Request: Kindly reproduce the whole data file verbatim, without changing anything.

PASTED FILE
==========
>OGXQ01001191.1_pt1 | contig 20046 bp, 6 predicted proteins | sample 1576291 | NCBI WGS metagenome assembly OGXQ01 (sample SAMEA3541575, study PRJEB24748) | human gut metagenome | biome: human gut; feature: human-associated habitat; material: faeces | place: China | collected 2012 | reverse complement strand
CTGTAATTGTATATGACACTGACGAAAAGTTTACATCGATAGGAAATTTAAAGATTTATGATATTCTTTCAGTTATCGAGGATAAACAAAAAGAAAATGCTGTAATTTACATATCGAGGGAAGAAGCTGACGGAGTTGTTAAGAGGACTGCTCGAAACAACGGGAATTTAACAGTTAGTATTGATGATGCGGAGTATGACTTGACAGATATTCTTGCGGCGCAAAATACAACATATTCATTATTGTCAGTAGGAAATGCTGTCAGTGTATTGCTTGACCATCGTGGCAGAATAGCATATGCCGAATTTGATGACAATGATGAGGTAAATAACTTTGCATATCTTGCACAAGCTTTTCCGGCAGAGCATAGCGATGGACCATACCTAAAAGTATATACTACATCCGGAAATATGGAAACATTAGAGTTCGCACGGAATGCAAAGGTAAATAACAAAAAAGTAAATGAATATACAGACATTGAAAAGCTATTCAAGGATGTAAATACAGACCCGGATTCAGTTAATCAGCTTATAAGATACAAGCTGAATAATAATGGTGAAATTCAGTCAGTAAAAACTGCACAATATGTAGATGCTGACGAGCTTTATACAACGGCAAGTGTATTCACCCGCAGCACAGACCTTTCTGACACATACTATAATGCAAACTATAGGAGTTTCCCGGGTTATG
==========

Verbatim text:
>OGXQ01001191.1_pt1 | contig 20046 bp, 6 predicted proteins | sample 1576291 | NCBI WGS metagenome assembly OGXQ01 (sample SAMEA3541575, study PRJEB24748) | human gut metagenome | biome: human gut; feature: human-associated habitat; material: faeces | place: China | collected 2012 | reverse complement strand
CTGTAATTGTATATGACACTGACGAAAAGTTTACATCGATAGGAAATTTAAAGATTTATGATATTCTTTCAGTTATCGAGGATAAACAAAAAGAAAATGCTGTAATTTACATATCGAGGGAAGAAGCTGACGGAGTTGTTAAGAGGACTGCTCGAAACAACGGGAATTTAACAGTTAGTATTGATGATGCGGAGTATGACTTGACAGATATTCTTGCGGCGCAAAATACAACATATTCATTATTGTCAGTAGGAAATGCTGTCAGTGTATTGCTTGACCATCGTGGCAGAATAGCATATGCCGAATTTGATGACAATGATGAGGTAAATAACTTTGCATATCTTGCACAAGCTTTTCCGGCAGAGCATAGCGATGGACCATACCTAAAAGTATATACTACATCCGGAAATATGGAAACATTAGAGTTCGCACGGAATGCAAAGGTAAATAACAAAAAAGTAAATGAATATACAGACATTGAAAAGCTATTCAAGGATGTAAATACAGACCCGGATTCAGTTAATCAGCTTATAAGATACAAGCTGAATAATAATGGTGAAATTCAGTCAGTAAAAACTGCACAATATGTAGATGCTGACGAGCTTTATACAACGGCAAGTGTATTCACCCGCAGCACAGACCTTTCTGACACATACTATAATGCAAACTATAGGAGTTTCCCGGGTTATG